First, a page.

The company that introduced the first commercial mobile phone in 1973, Motorola, is staring at job cuts under new parent company Google.
New York Times reported plans by the Google subsidiary to slash staff by 20 percent, or approximately 4000 jobs. A third of the jobs lost would be in the United States, the rest overseas.
There are also plans to close a third of Motorola's 94 global offices worldwide.
Google Australia would not say how many jobs will go locally or whether Motorola offices in Queensland, Victoria or New Zealand might close.
However, the New York Times reported shrinking operations at Motorola's Asia and India businesses, as research and development is moved to the US and China.
The number of vice presidents in Motorola's management has also been cut by 40 percent.
Motorola's mobile phones business has been unprofitable for 14 of the last 16 quarters as it struggles to compete with the likes of Apple and Samsung.
"Motorola understands how hard these changes will be for the employees concerned and is committed to helping them through this difficult transition," the company said in a filing to the Securities and Exchange Commission.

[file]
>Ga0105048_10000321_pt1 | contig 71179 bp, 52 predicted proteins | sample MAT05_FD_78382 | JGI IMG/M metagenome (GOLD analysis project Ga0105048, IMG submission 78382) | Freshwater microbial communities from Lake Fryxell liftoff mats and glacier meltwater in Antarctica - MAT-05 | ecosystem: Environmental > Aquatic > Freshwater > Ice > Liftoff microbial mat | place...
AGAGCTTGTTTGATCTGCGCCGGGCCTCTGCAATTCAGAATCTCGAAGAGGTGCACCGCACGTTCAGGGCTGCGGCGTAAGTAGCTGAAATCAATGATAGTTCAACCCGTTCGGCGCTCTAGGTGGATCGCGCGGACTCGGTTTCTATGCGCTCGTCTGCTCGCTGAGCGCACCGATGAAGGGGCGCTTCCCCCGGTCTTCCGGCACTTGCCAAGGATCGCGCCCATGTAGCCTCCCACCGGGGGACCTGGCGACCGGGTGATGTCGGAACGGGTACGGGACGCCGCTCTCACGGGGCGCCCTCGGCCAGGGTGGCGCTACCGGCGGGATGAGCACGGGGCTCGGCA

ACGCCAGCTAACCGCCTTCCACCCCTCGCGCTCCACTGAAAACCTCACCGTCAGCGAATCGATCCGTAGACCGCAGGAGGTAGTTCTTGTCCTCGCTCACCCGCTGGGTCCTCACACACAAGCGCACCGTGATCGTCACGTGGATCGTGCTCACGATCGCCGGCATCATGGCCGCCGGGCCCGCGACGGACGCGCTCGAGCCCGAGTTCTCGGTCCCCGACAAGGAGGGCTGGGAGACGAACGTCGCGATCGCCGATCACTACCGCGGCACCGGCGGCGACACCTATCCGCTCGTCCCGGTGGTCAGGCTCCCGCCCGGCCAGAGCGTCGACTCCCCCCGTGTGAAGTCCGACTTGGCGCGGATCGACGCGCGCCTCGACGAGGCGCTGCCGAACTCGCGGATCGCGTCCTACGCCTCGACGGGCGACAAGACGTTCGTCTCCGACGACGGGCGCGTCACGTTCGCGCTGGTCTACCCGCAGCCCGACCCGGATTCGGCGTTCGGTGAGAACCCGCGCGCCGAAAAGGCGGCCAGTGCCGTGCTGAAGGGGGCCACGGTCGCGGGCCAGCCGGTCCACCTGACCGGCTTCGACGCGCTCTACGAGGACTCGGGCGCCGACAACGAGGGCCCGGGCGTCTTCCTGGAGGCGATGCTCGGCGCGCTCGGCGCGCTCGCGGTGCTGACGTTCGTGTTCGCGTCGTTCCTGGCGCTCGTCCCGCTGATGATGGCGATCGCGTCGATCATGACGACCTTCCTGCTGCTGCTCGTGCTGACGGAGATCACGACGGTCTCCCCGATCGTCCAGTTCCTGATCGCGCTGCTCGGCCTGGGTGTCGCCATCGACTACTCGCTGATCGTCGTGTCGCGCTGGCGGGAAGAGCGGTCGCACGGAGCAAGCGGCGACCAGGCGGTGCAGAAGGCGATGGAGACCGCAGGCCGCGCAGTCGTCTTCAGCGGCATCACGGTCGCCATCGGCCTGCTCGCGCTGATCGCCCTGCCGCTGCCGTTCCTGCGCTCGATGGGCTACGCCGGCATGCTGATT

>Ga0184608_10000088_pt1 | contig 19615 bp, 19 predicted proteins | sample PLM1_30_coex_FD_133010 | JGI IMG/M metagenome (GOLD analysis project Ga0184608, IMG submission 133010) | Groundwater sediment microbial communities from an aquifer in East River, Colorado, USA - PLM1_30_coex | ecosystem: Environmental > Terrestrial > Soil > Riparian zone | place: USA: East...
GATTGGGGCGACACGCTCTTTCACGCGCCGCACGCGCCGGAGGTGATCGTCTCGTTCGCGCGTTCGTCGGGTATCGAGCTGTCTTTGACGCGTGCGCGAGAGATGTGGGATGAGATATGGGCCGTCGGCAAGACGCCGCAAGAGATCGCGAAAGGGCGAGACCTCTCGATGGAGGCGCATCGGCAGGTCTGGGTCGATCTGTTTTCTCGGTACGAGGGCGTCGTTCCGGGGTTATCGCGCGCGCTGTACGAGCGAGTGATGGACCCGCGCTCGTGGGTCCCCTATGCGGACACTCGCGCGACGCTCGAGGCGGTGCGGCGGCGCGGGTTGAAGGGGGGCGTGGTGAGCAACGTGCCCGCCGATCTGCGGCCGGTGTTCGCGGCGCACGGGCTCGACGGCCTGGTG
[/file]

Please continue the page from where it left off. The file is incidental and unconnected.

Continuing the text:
"Motorola will be providing generous severance packages, as well as outplacement services to help the employees find new jobs."
The job cuts would cost Google approximately $US275 million.
Google bought Motorola's mobile phone business in May this year for $US12.5 billion. The acquisition was largely thought to involve the phone maker's 17,000 patents, some of which touch upon Google's Android mobile operating system.
But the search engine giant also plans to make use of Motorola to manufacture smartphones and tablets.
Google has installed its former American sales operations chief, Dennis Woodside, as chief executive at the phone maker to revive the company.
Woodside reportedly wants to cut the number of devices made by Motorola and work on making its products more attractive through refined sensor and imaging technology, and generally focus on research and development.
However, Google faces suspicion from its present Android mobile device partners including Samsung, HTC, LG, Sony and Huawei as to whether or not it will favour Motorola ahead of them, despite promises to the latter by the search giant.